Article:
In fact, the halal and SRI platforms account for 20% of Wealthsimple’s clientele. Besides the halal option, which has stricter investing principles, people of faith gravitate toward ESG and SRI investing platforms, says Tersigni.

“ESG captures a vary wide branch of individuals,” he says. “It does kind of capture a number of issues.”

But, there are serious headwinds for robos looking to cater to faith-based investors.

Case in point: Swell Investing, which launched two years ago as an affiliate of the insurance company Pacific Life, and which shuttered its doors for good in July, with Pacific Life stating that the robo wasn’t a “long-term fit.” The automated platform that focused on ESG investments had $33 million in AUM and 14,000 client accounts when it closed, according to regulatory filings.

“Although Swell still passionately believes in sustainable impact investing, the company was not able to achieve the necessary scale in the current market to sustain operations,” said a Swell spokesperson in a statement.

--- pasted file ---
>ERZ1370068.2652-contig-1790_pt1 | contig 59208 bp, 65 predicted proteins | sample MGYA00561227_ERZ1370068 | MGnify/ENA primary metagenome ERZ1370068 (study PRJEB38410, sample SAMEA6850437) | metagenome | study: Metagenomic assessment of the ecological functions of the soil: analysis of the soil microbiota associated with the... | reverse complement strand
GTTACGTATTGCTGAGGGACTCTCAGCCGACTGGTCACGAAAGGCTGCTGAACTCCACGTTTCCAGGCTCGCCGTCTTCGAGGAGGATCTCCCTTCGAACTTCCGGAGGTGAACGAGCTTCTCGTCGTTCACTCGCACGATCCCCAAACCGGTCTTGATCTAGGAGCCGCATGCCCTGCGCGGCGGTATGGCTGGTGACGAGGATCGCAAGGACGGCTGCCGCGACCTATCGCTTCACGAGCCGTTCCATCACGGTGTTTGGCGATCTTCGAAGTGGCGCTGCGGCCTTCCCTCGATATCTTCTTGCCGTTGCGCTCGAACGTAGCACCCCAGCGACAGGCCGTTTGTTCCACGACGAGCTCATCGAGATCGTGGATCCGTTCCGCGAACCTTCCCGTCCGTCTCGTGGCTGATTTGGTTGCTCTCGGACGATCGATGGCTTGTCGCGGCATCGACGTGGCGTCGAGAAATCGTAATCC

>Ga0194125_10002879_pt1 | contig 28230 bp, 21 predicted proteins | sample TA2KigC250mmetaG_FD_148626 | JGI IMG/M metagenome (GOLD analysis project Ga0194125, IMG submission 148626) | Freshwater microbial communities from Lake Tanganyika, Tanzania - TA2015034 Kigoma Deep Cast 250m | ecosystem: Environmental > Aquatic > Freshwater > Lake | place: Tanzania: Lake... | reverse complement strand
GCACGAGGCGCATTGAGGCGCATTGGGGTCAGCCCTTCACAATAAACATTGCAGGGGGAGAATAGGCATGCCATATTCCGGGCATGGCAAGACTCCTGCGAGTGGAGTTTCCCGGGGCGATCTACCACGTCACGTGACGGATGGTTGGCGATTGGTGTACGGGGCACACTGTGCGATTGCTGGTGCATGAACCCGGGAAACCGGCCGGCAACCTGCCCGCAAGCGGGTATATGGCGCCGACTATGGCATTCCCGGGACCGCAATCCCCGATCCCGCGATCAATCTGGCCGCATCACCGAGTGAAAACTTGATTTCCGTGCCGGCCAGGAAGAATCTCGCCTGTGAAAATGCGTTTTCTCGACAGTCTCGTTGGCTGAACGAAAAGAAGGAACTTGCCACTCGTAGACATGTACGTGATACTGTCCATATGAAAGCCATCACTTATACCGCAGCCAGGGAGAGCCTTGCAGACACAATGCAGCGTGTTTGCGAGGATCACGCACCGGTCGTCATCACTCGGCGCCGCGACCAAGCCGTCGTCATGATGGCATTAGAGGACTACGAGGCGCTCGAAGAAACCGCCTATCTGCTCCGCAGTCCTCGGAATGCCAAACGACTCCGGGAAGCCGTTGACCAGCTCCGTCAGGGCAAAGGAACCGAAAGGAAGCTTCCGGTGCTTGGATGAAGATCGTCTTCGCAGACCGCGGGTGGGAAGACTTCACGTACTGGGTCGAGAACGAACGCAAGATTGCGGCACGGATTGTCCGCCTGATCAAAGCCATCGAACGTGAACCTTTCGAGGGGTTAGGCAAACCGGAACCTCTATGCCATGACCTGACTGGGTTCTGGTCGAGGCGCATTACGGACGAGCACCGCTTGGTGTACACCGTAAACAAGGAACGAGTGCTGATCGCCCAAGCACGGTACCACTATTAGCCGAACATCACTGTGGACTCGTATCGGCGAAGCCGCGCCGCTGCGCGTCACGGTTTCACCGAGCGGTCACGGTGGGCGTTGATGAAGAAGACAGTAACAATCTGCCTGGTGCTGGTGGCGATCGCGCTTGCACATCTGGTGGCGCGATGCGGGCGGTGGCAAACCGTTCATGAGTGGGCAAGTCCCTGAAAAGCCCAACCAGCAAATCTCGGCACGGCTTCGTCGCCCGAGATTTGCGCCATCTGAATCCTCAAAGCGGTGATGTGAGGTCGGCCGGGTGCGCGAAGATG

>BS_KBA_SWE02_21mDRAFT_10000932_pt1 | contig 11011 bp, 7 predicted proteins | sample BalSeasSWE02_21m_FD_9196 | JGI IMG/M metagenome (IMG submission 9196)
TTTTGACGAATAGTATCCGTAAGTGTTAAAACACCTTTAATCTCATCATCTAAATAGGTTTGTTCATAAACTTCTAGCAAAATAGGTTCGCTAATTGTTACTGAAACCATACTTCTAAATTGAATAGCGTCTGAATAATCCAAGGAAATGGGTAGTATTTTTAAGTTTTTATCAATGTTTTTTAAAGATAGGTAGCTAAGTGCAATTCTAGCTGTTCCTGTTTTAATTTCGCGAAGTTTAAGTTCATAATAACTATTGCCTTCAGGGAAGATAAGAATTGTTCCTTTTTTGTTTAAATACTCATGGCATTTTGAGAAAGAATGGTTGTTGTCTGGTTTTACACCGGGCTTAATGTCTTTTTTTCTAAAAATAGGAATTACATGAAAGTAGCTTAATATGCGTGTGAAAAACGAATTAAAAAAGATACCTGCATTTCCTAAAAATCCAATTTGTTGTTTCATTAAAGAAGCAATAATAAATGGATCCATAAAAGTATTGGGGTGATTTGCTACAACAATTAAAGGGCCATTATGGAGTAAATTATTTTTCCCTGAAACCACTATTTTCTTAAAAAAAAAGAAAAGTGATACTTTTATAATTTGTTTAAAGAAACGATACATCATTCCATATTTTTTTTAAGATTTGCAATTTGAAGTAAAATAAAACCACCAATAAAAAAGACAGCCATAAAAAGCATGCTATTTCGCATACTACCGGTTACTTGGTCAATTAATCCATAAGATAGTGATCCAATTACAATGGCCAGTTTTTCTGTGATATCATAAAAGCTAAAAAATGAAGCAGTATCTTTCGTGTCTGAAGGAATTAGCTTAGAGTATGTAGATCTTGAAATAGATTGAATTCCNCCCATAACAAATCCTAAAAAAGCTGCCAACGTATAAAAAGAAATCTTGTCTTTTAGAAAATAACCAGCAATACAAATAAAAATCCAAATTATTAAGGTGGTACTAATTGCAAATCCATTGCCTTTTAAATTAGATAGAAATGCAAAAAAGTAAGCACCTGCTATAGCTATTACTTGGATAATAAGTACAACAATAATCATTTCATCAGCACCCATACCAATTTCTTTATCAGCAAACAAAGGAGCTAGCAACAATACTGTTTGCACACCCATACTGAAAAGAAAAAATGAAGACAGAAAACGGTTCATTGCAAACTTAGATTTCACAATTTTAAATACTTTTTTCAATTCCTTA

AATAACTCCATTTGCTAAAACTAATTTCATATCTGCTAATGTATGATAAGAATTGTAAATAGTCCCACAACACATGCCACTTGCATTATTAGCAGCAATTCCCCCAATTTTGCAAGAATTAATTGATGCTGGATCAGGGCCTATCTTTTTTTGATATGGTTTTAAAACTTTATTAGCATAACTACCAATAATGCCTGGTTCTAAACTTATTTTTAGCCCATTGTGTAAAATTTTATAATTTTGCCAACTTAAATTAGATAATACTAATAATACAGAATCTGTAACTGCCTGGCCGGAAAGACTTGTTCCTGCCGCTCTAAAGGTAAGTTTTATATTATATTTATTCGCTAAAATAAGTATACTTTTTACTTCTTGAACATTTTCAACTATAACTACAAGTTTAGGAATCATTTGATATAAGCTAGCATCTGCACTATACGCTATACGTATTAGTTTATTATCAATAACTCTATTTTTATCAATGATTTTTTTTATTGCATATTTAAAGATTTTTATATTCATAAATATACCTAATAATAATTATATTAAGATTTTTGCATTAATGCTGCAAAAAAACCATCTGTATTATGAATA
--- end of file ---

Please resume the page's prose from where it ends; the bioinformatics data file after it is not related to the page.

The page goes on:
A major problem is that creating custom portfolios based on religious values can be expensive and the companies in the portfolios need to be constantly vetted to make sure they meet the requirements of religious laws.

For instance, Wahed offers a “purification” process for their clients at the end of each year, says Parviz. The digital firm recognizes that it’s virtually impossible to have a perfectly constructed shariah portfolio. Companies change positions on issues constantly and new information surfaces that reveals violations of shariah ethics, Parviz says, like business involvement in the production of pork, alcohol or gambling. Financial institutions are completely avoided.

Wahed’s shariah board evaluates the amount per share that may have gone toward a cause that contradicts Muslim morals. At the end of the year, clients get a statement uploaded on their portal offering a suggested amount to donate toward charity.